Iqbal et al. (2022) assessed the Cd and Pb tolerance potential of quinoa and its implications for phytoremediation and human health. The authors exposed three-week-old quinoa seedlings to Cd (30, 60 and 90 mg kg−1) and Pb (50, 100 and 150 mg kg−1) levels along with a control. The results revealed that the quinoa plant shows different response to Cd and Pb toxicity such as physiological changes, membrane stability index and antioxidant enzymes activities. However, the Cd accumulation in seeds is higher than permissible limits suggesting that seeds grown on Cd contaminated soils are not suitable for human consumption. The index for health hazard shows that Cd values were greater than Pb for human health risk.

Guillén et al. (2022) assessed the human health risk of potentially toxic elements (PTE) in the urban-periurban soils from Huelva Township, SW Spain, evaluated by in vitro gastric extraction. The soils present high concentrations of PTE higher than permissible limits. A site-specific risk assessment of exposure (oral ingestion, oral inhalation and dermal contact) was conducted following the regulatory norms. The evaluation of oral bioaccesibility was made by dissolving the samples in a solution of HCl and 0.4 M glycine. The adjusted-relative bioaccesibility total carcinogenic risk for As exceeded the regulatory in almost all samples, indicating that children are more vulnerable, while non-detrimental health effects are expected for Pb. The adjusted hazard index for non-carcinogenic effects also overpassed the threshold values for adults and child. The reported soils should be classified as polluted and therefore decontaminated.

Tume et al. (2022) established background levels of potentially toxic elements in soils, in the city of Coronel, Chile and assessed the pollution and its origins. 129 samples from 49 sites in schoolyards in Coronel were collected (3 at each site, 0–10, 10–20 and 150 cm. depth. Principal component analysis (PCA), cluster analysis (CA) and depth ratios were applied to distinguish the origin of the contamination. The geoaccumulation index, contamination factor and the integrated pollution index were used to estimate the pollution. PCA and CA suggested that Co, Ni and Mn mainly derive from geogenic origin, while Ba, Cr, Cu, Pb, V and Zn from anthropic origin; Mn showed both sources. The contamination factor indicated that some soil samples are very highly contaminated by Ba, Pb, Zn and V.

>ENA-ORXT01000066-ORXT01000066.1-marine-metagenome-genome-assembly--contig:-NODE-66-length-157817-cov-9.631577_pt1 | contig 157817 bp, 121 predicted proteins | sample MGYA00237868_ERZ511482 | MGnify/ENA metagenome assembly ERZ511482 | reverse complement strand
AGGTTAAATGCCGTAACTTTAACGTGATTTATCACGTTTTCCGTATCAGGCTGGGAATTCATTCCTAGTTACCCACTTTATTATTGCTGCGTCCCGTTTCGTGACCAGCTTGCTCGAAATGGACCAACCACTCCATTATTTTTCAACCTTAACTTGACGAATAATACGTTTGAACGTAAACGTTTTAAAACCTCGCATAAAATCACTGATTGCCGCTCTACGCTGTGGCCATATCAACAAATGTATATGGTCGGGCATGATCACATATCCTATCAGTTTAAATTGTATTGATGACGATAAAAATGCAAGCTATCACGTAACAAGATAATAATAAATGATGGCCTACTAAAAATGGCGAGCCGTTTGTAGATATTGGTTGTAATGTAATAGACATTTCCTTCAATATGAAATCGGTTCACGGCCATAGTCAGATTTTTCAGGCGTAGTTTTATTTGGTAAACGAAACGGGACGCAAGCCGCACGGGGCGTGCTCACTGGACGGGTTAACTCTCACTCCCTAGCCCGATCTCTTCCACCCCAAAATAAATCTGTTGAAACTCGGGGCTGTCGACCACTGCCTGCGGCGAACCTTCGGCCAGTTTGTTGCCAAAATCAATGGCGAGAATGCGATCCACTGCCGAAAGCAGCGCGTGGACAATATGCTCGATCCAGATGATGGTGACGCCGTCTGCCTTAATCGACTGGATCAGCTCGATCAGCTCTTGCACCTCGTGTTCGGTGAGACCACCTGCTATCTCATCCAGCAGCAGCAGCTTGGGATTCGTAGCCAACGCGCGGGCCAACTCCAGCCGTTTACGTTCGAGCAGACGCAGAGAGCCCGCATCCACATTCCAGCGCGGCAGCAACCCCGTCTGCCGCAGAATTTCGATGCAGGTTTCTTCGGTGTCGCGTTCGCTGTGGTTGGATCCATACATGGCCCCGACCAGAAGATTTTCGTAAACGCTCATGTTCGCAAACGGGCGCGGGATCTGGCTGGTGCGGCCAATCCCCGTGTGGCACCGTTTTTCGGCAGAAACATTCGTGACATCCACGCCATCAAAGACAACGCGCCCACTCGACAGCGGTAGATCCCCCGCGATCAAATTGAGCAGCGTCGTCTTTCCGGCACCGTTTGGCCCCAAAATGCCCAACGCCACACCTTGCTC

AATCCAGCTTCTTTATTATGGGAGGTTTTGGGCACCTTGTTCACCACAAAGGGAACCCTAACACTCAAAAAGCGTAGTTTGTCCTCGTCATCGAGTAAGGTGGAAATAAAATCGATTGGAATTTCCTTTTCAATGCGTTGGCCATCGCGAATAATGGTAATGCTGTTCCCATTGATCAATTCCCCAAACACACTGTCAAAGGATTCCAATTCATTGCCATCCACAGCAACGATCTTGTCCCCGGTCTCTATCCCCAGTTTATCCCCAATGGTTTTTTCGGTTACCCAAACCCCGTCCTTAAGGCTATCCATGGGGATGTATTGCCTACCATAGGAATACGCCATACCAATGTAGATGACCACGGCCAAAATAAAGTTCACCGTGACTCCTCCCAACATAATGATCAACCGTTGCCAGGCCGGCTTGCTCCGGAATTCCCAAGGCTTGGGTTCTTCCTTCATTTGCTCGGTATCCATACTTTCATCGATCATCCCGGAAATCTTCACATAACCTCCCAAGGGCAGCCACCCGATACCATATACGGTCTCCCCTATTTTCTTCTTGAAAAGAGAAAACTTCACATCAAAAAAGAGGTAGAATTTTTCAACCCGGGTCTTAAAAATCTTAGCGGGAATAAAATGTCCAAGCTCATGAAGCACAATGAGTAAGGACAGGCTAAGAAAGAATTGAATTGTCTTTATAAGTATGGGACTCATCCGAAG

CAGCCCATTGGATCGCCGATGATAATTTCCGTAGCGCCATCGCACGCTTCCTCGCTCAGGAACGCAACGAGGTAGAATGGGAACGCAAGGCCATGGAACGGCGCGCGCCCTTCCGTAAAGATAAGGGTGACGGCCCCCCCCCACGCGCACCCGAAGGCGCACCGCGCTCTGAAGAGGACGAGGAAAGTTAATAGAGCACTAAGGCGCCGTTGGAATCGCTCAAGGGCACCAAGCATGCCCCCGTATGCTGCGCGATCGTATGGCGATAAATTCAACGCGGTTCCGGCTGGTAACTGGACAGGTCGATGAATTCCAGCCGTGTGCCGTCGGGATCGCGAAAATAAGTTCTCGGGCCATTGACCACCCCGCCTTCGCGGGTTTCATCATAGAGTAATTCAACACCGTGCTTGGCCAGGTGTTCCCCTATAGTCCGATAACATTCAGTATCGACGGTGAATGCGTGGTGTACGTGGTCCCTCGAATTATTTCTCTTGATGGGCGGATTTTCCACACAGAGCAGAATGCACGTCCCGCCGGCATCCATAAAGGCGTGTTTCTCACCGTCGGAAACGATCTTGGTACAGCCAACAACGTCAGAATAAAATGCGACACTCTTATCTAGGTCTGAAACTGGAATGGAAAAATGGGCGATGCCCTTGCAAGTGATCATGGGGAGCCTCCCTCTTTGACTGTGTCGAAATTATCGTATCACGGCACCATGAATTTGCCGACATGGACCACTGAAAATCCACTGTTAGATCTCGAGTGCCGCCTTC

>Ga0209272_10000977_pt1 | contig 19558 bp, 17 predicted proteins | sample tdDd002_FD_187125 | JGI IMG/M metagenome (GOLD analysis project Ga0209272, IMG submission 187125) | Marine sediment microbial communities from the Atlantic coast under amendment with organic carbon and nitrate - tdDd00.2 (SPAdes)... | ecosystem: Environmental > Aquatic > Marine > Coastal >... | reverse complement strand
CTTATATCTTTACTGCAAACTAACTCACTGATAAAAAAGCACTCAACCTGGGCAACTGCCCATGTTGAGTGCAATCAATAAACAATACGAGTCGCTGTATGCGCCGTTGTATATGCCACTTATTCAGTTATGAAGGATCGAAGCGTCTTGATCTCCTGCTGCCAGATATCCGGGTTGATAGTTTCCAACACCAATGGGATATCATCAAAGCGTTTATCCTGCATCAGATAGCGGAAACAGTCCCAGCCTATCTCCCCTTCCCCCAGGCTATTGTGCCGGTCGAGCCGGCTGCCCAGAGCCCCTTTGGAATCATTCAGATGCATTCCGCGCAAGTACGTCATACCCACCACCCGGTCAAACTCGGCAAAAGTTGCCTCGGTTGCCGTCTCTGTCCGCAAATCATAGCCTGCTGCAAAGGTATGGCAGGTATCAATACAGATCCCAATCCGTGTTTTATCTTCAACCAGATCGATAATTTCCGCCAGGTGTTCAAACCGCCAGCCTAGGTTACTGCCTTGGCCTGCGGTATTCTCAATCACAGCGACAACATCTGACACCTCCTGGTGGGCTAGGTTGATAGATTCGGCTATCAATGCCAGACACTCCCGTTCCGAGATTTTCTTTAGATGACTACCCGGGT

Korobova et al. (2022) studied the identifying patterns in the distribution of pollutants in the elementary landscape-geochemical systems (ELGS) of the temperate zone. The authors used 137Cs as a tracer in the Bryansk region in the Chernobyl abandoned area and applied an original technique of repeated 137Cs measurements along cross sections accompanied by topographic survey and soil cores sampling. The results showed a complete absence of a constant increase in 137Cs concentration downslope but revealed a steady regular variability of 137Cs activity of a cyclical type. A specifically regular structure obviously formed under the set of radionuclide water migration processes seems to be inherent in all systems of the studied type.

Jiang et al. (2022) investigated the source apportionment and health risk assessment of Cu, Pb, Cr, Zn, Ni, As and Cd in soil from Gannan mining areas in NW China. The pollution index values indicated that As and Cd have a moderate to high pollution levels. The geo-accumulation indexes indicated that Cu, Pb, Cr, Zn and Ni are likely of geologic origin, while As and Cd have been affected by anthropogenic activities. Potential ecological risk indexes showed that soils from mining areas pose a high potential ecological risk, and As and Cd were major risk contributors. The hazard index indicates that the ingestion of soil particles seems to be the main exposure route resulting in a higher risk, followed by dermal contact. The carcinogenic risk associated with As for local residents was higher than the acceptable levels.